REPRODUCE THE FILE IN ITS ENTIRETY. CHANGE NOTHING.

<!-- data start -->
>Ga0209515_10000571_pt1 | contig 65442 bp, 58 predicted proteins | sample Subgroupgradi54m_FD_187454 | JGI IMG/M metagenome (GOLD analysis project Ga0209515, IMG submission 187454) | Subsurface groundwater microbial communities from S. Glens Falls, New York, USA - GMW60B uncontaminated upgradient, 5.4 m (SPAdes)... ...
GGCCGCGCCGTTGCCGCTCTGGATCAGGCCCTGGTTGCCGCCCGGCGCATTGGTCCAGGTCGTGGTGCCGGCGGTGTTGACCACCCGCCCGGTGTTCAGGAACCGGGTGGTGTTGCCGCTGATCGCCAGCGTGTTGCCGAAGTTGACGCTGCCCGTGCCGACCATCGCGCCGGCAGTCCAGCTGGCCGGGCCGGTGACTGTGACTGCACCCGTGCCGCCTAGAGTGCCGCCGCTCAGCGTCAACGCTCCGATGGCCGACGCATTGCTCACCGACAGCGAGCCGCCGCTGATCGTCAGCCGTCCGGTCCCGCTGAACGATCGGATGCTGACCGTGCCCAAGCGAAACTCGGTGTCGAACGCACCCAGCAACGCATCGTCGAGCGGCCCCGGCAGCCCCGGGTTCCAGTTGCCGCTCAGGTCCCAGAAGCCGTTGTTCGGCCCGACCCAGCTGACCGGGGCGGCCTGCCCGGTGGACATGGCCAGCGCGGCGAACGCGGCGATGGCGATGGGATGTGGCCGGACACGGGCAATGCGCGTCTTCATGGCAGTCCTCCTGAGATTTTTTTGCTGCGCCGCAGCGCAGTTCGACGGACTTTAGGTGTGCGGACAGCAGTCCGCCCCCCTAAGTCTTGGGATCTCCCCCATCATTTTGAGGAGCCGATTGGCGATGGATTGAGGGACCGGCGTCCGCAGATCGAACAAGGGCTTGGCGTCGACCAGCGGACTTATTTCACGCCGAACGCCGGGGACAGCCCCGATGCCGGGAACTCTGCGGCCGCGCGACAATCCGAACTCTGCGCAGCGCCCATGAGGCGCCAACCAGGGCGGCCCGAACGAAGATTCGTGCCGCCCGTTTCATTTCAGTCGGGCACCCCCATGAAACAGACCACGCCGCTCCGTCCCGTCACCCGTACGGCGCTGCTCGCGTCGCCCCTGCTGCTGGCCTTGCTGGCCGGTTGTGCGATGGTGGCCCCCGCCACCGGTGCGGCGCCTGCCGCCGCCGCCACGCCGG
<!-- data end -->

>Ga0209515_10000571_pt1 | contig 65442 bp, 58 predicted proteins | sample Subgroupgradi54m_FD_187454 | JGI IMG/M metagenome (GOLD analysis project Ga0209515, IMG submission 187454) | Subsurface groundwater microbial communities from S. Glens Falls, New York, USA - GMW60B uncontaminated upgradient, 5.4 m (SPAdes)... ...
GGCCGCGCCGTTGCCGCTCTGGATCAGGCCCTGGTTGCCGCCCGGCGCATTGGTCCAGGTCGTGGTGCCGGCGGTGTTGACCACCCGCCCGGTGTTCAGGAACCGGGTGGTGTTGCCGCTGATCGCCAGCGTGTTGCCGAAGTTGACGCTGCCCGTGCCGACCATCGCGCCGGCAGTCCAGCTGGCCGGGCCGGTGACTGTGACTGCACCCGTGCCGCCTAGAGTGCCGCCGCTCAGCGTCAACGCTCCGATGGCCGACGCATTGCTCACCGACAGCGAGCCGCCGCTGATCGTCAGCCGTCCGGTCCCGCTGAACGATCGGATGCTGACCGTGCCCAAGCGAAACTCGGTGTCGAACGCACCCAGCAACGCATCGTCGAGCGGCCCCGGCAGCCCCGGGTTCCAGTTGCCGCTCAGGTCCCAGAAGCCGTTGTTCGGCCCGACCCAGCTGACCGGGGCGGCCTGCCCGGTGGACATGGCCAGCGCGGCGAACGCGGCGATGGCGATGGGATGTGGCCGGACACGGGCAATGCGCGTCTTCATGGCAGTCCTCCTGAGATTTTTTTGCTGCGCCGCAGCGCAGTTCGACGGACTTTAGGTGTGCGGACAGCAGTCCGCCCCCCTAAGTCTTGGGATCTCCCCCATCATTTTGAGGAGCCGATTGGCGATGGATTGAGGGACCGGCGTCCGCAGATCGAACAAGGGCTTGGCGTCGACCAGCGGACTTATTTCACGCCGAACGCCGGGGACAGCCCCGATGCCGGGAACTCTGCGGCCGCGCGACAATCCGAACTCTGCGCAGCGCCCATGAGGCGCCAACCAGGGCGGCCCGAACGAAGATTCGTGCCGCCCGTTTCATTTCAGTCGGGCACCCCCATGAAACAGACCACGCCGCTCCGTCCCGTCACCCGTACGGCGCTGCTCGCGTCGCCCCTGCTGCTGGCCTTGCTGGCCGGTTGTGCGATGGTGGCCCCCGCCACCGGTGCGGCGCCTGCCGCCGCCGCCACGCCGG